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Lions free agency grade: Breaking down the Justin Coleman signing

The Lions have their nickel cornerback of the future, and that’s a very good thing.

NFL: Minnesota Vikings at Seattle Seahawks Kirby Lee-USA TODAY Sports

When labeling the Detroit Lions’ needs heading into free agency, cornerback was high atop most people’s list. When the Lions released Nevin Lawson, it officially jumped to a top-five need.

However, when dreaming up free agency targets for Detroit, most people focused on outside cornerback players. So when the Lions went out on Day 1 and agreed to terms with nickel cornerback Justin Coleman, there was a little bit of confusion. Detroit just spent $9 million a year on a cornerback, and CB2 is still as big of a need as ever. What gives?

Let’s take a closer look at the addition and how Coleman fits on the team.

Positional need

Believe it or not, nickel corner was just as big of a need for Detroit as outside corner is. With teams going three wide more and more often in the NFL these days, the Lions are likely to have at least five defensive backs on the field around 70-80 percent of the time.

Last year, the Lions didn’t truly have a nickel corner on their roster. While the common belief was that Lawson was their No. 2 outside cornerback, no defensive back played more in the slot than Lawson, with nearly 40 percent of his snaps coming from that position.

The rest of the nickel snaps came from a mixture of Darius Slay, DeShawn Shead, Quandre Diggs and Teez Tabor, among other—none of which had more than 90 snaps from the position.

And how did that lineup perform in 2018? Not well:

But with Coleman now aboard, the Lions don’t have to continually search for their nickel cornerback. They have one. And while Coleman doesn’t provide a ton of versatility (he played 74 percent of his snaps in the slot last year), he will assume one of the toughest jobs in the secondary and allow his teammates like Darius Slay to do what they do best—dominate the edges.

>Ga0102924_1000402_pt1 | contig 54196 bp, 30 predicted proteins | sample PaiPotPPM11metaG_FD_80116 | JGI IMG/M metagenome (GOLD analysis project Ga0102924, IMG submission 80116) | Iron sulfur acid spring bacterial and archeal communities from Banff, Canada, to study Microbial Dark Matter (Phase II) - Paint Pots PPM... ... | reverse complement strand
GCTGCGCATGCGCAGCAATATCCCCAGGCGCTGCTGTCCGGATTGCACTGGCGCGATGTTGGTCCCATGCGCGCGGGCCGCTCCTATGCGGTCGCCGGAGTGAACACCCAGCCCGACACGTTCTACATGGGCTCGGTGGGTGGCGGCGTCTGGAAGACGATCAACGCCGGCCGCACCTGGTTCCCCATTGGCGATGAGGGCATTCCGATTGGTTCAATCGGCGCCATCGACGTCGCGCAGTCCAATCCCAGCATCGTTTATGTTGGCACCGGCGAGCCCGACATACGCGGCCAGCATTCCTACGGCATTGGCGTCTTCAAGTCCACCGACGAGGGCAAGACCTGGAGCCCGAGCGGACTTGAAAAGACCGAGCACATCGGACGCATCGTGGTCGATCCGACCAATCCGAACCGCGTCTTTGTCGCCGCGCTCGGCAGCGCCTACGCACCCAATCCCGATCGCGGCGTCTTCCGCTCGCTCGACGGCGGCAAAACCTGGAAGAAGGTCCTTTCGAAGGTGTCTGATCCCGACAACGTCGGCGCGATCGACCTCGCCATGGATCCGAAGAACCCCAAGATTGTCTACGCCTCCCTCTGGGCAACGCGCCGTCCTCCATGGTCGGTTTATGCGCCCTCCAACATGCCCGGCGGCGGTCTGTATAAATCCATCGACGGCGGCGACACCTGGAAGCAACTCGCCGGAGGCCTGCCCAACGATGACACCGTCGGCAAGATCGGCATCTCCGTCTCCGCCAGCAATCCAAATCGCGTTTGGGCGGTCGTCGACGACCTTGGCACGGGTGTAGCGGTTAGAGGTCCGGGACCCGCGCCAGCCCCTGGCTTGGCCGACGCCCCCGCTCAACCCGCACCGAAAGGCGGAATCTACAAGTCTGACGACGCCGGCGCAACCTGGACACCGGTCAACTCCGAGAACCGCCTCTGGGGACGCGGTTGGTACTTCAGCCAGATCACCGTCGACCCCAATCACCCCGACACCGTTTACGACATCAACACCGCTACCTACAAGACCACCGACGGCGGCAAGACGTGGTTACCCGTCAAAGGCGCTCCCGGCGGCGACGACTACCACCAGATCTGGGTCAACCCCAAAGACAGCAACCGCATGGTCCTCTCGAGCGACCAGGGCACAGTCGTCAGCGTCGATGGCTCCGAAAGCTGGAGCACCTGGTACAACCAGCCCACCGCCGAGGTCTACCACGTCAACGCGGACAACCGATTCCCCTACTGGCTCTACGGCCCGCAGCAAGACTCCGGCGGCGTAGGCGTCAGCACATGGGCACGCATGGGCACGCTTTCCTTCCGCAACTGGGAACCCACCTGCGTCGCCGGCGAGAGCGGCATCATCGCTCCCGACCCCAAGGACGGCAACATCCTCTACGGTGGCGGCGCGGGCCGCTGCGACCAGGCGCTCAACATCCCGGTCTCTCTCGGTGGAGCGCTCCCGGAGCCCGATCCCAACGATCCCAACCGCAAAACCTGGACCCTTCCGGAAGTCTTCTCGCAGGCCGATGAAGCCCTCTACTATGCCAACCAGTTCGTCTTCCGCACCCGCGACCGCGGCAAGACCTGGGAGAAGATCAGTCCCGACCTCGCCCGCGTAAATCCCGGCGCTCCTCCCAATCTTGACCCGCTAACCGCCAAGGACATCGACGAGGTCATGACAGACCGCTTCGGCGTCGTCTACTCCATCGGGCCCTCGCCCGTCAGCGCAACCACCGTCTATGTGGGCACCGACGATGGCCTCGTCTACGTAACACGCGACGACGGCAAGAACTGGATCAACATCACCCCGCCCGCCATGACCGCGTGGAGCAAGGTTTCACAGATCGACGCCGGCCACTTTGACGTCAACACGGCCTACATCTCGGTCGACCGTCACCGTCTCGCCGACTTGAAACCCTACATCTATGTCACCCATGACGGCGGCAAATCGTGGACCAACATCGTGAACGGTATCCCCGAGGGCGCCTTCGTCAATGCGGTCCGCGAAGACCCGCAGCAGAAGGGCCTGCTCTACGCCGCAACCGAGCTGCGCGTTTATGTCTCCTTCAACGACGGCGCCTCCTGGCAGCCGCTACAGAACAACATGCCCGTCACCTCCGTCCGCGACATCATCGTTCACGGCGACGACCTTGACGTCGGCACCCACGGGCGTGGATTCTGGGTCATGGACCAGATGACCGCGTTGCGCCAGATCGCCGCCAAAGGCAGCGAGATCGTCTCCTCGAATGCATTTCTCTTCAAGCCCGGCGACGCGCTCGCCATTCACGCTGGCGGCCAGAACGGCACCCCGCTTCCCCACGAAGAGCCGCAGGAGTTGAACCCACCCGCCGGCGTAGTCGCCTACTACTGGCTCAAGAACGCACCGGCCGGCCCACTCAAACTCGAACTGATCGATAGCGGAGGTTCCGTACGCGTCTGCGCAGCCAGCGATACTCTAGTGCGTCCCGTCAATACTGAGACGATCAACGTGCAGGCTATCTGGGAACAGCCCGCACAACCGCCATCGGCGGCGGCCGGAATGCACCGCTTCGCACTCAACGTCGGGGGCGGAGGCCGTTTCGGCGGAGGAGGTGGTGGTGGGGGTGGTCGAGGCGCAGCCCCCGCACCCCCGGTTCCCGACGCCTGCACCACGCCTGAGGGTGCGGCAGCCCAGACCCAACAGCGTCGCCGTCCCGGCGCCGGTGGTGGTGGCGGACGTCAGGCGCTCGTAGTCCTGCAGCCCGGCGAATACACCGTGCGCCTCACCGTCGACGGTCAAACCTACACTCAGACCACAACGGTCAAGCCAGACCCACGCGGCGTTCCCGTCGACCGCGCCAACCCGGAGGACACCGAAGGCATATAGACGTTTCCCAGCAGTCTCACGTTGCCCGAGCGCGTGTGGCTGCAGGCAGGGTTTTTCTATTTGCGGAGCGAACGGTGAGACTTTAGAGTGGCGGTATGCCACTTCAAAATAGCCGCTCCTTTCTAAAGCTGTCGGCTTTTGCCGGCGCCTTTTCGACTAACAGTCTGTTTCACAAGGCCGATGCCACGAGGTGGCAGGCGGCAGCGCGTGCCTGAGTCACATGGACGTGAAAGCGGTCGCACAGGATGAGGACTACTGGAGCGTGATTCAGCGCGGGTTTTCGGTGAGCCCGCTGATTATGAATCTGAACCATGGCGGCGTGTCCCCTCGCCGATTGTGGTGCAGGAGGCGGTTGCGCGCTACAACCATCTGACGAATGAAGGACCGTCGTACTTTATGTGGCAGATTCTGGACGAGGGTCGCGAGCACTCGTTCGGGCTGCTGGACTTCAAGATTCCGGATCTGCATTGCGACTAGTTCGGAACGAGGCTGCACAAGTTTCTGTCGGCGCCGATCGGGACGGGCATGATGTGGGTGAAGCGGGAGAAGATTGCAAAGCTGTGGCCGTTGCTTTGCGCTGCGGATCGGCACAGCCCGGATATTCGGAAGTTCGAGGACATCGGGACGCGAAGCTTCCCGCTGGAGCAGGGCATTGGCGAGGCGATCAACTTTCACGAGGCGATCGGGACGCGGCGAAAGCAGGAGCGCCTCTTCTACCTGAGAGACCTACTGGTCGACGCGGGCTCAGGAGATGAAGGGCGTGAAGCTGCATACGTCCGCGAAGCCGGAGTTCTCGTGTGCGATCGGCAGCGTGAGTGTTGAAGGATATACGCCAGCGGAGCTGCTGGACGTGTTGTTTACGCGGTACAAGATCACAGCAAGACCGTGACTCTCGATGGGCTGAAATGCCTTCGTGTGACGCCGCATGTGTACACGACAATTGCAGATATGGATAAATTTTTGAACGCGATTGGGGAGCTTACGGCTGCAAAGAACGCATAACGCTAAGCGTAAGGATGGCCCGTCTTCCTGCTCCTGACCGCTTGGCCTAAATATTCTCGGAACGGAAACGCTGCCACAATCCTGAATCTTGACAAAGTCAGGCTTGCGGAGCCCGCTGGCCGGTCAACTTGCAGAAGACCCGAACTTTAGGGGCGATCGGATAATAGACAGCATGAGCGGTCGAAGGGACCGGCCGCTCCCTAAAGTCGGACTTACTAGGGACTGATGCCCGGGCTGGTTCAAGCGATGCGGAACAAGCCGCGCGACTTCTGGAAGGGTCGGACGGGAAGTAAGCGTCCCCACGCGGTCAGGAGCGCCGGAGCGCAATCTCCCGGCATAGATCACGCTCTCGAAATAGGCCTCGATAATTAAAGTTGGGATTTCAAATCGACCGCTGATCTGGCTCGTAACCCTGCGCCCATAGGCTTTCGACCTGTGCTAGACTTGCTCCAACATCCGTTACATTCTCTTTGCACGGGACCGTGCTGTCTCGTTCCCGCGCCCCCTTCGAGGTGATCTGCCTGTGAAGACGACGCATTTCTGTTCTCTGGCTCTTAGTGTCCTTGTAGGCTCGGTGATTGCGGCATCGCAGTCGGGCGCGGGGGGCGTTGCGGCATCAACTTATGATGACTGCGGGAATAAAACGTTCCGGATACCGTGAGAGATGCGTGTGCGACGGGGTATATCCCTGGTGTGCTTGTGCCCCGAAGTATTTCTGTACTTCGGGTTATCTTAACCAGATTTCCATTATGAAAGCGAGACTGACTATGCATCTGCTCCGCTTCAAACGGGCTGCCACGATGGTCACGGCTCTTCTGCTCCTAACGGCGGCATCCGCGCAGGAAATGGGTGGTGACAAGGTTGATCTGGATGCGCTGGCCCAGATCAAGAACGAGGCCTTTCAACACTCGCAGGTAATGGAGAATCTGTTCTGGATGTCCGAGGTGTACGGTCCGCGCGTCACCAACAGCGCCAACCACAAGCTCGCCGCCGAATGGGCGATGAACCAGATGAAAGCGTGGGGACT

There’s no doubt that Coleman excels as a nickel cornerback. Let’s just drop in a few stats from his past two years with the Seattle Seahawks:

And consider this: Per SB Nation, the Lions were dead last in the league last year, allowing 9.52 yards per attempt out of the slot. Justin Coleman allowed just 5.21 yards per attempt.

If there’s a weakness to Coleman’s game, it’s in defending the run. Coleman has had consistent tackling struggles throughout his career, and his 5-foot-11, 190 pound frame makes him an easy target to block out of a play.

Seahawks point of view

It’s always a good indication of how good a signing is by looking at the reaction of the fanbase and media from his former team. Here’s a smattering of what Seahawks fans were saying on Monday.

From our friends at Field Gulls:

Beat writers:

And in Gregg Bell’s column:

Coleman was brilliant in two seasons as Seattle’s nickel back mostly covering inside, slot receivers while playing about two-thirds of the Seahawks’ defensive snaps; in that sense he was more a starter than Seattle’s strong-side linebacker.


This is where the signing of Coleman will be debated: Is a nickel cornerback worth $9 million a year?

There’s no doubt that teams are realizing just how important of a position nickel corner is, not just because they are starting to play more in every game, but because just how difficult it is to find talent at that specific position.

That being said, would the Lions have been better off spending a couple more million per year? Kareem Jackson got a three-year deal at $11 million per year, and Ronaldy Darby is expected to get even more.

It’s hard to put an exact number on the value of a talented nickel cornerback, but the Lions certainly made a statement about their priorities by making Coleman the highest-paid player at the position.


This was an aggressive move by Bob Quinn, and one that will probably go underappreciated by those in the national media. Nickel corner is an underrated need, and with now two cornerbacks that are playing at the top of their game, the Lions can get creative with their coverage to help compensate for their need at the second outside corner position.

The price was high, but the need was just as high. I like this move a lot and think it makes more sense that breaking the bank on an outside cornerback—since it helped paved the way to sign a guy like Trey Flowers.

Grade: A-


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